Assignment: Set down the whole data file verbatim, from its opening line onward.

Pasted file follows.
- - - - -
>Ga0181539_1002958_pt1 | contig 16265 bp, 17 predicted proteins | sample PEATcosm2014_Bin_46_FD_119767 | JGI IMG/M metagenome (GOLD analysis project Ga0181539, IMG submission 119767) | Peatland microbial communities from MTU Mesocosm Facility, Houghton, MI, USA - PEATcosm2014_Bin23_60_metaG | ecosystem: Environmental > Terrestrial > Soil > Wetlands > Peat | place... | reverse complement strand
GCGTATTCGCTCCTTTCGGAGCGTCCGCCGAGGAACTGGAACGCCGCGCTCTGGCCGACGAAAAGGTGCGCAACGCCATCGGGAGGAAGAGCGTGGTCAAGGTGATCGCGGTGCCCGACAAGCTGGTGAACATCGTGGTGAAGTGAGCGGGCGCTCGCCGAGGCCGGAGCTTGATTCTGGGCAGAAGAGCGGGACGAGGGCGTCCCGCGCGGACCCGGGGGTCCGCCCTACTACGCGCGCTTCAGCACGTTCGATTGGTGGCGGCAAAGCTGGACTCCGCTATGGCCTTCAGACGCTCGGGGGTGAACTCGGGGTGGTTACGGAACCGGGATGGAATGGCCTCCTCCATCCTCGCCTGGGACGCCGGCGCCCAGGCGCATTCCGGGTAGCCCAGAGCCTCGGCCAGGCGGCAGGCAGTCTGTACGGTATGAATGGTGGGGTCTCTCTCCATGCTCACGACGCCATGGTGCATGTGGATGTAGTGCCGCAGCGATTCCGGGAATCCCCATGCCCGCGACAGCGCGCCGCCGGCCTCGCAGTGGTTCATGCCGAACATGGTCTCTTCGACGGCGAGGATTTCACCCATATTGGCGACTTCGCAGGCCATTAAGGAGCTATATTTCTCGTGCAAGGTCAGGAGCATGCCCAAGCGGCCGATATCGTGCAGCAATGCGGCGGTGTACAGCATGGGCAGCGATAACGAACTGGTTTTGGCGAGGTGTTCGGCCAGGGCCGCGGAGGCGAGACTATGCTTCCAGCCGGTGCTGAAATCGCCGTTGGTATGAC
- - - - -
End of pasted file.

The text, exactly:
>Ga0181539_1002958_pt1 | contig 16265 bp, 17 predicted proteins | sample PEATcosm2014_Bin_46_FD_119767 | JGI IMG/M metagenome (GOLD analysis project Ga0181539, IMG submission 119767) | Peatland microbial communities from MTU Mesocosm Facility, Houghton, MI, USA - PEATcosm2014_Bin23_60_metaG | ecosystem: Environmental > Terrestrial > Soil > Wetlands > Peat | place... | reverse complement strand
GCGTATTCGCTCCTTTCGGAGCGTCCGCCGAGGAACTGGAACGCCGCGCTCTGGCCGACGAAAAGGTGCGCAACGCCATCGGGAGGAAGAGCGTGGTCAAGGTGATCGCGGTGCCCGACAAGCTGGTGAACATCGTGGTGAAGTGAGCGGGCGCTCGCCGAGGCCGGAGCTTGATTCTGGGCAGAAGAGCGGGACGAGGGCGTCCCGCGCGGACCCGGGGGTCCGCCCTACTACGCGCGCTTCAGCACGTTCGATTGGTGGCGGCAAAGCTGGACTCCGCTATGGCCTTCAGACGCTCGGGGGTGAACTCGGGGTGGTTACGGAACCGGGATGGAATGGCCTCCTCCATCCTCGCCTGGGACGCCGGCGCCCAGGCGCATTCCGGGTAGCCCAGAGCCTCGGCCAGGCGGCAGGCAGTCTGTACGGTATGAATGGTGGGGTCTCTCTCCATGCTCACGACGCCATGGTGCATGTGGATGTAGTGCCGCAGCGATTCCGGGAATCCCCATGCCCGCGACAGCGCGCCGCCGGCCTCGCAGTGGTTCATGCCGAACATGGTCTCTTCGACGGCGAGGATTTCACCCATATTGGCGACTTCGCAGGCCATTAAGGAGCTATATTTCTCGTGCAAGGTCAGGAGCATGCCCAAGCGGCCGATATCGTGCAGCAATGCGGCGGTGTACAGCATGGGCAGCGATAACGAACTGGTTTTGGCGAGGTGTTCGGCCAGGGCCGCGGAGGCGAGACTATGCTTCCAGCCGGTGCTGAAATCGCCGTTGGTATGAC